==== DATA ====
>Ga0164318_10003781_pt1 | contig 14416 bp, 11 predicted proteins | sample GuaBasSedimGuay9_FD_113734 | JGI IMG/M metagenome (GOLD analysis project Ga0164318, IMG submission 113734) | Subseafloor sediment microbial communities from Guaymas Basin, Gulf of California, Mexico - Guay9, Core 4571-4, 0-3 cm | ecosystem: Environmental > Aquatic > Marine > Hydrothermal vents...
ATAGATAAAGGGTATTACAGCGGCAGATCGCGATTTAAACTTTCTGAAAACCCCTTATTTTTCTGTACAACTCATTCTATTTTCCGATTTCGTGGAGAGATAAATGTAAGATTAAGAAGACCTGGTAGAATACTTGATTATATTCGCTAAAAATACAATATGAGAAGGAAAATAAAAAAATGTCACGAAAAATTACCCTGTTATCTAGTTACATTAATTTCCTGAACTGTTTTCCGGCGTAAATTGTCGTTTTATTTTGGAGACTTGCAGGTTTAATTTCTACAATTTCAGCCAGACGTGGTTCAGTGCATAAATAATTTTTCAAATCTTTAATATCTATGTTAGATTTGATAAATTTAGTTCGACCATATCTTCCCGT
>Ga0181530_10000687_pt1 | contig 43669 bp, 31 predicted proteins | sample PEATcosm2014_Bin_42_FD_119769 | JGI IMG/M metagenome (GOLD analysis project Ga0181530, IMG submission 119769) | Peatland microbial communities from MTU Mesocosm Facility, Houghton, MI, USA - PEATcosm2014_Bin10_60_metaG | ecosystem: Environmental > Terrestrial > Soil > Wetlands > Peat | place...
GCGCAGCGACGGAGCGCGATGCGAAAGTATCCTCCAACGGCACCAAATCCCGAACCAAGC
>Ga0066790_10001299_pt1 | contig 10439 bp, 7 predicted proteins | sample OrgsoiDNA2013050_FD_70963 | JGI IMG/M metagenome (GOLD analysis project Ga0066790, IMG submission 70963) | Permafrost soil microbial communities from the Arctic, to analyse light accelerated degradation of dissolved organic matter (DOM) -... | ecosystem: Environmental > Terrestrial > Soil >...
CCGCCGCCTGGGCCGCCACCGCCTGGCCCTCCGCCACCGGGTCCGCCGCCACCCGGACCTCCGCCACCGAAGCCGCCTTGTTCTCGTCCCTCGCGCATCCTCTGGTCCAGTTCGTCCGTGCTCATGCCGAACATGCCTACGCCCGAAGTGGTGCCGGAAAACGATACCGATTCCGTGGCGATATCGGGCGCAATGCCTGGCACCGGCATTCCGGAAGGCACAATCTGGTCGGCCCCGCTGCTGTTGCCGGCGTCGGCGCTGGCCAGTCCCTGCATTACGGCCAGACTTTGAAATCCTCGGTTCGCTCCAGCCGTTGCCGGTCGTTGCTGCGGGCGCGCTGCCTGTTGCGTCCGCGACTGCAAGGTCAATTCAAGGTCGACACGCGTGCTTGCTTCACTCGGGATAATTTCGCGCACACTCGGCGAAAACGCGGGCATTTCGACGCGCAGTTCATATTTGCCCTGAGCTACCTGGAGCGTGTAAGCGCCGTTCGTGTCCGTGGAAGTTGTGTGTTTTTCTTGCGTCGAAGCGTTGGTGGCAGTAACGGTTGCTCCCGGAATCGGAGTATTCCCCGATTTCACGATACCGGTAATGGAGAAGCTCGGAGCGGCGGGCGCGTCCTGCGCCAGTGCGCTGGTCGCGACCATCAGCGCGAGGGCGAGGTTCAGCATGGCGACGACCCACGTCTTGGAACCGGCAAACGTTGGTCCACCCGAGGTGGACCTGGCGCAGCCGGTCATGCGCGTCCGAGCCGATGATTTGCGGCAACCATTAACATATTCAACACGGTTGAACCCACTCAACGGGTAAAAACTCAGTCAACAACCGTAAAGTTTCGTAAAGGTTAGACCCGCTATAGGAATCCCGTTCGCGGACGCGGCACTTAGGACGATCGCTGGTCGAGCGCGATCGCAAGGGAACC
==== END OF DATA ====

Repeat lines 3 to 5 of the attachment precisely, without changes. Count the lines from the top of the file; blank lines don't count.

>Ga0181530_10000687_pt1 | contig 43669 bp, 31 predicted proteins | sample PEATcosm2014_Bin_42_FD_119769 | JGI IMG/M metagenome (GOLD analysis project Ga0181530, IMG submission 119769) | Peatland microbial communities from MTU Mesocosm Facility, Houghton, MI, USA - PEATcosm2014_Bin10_60_metaG | ecosystem: Environmental > Terrestrial > Soil > Wetlands > Peat | place...
GCGCAGCGACGGAGCGCGATGCGAAAGTATCCTCCAACGGCACCAAATCCCGAACCAAGC
>Ga0066790_10001299_pt1 | contig 10439 bp, 7 predicted proteins | sample OrgsoiDNA2013050_FD_70963 | JGI IMG/M metagenome (GOLD analysis project Ga0066790, IMG submission 70963) | Permafrost soil microbial communities from the Arctic, to analyse light accelerated degradation of dissolved organic matter (DOM) -... | ecosystem: Environmental > Terrestrial > Soil >...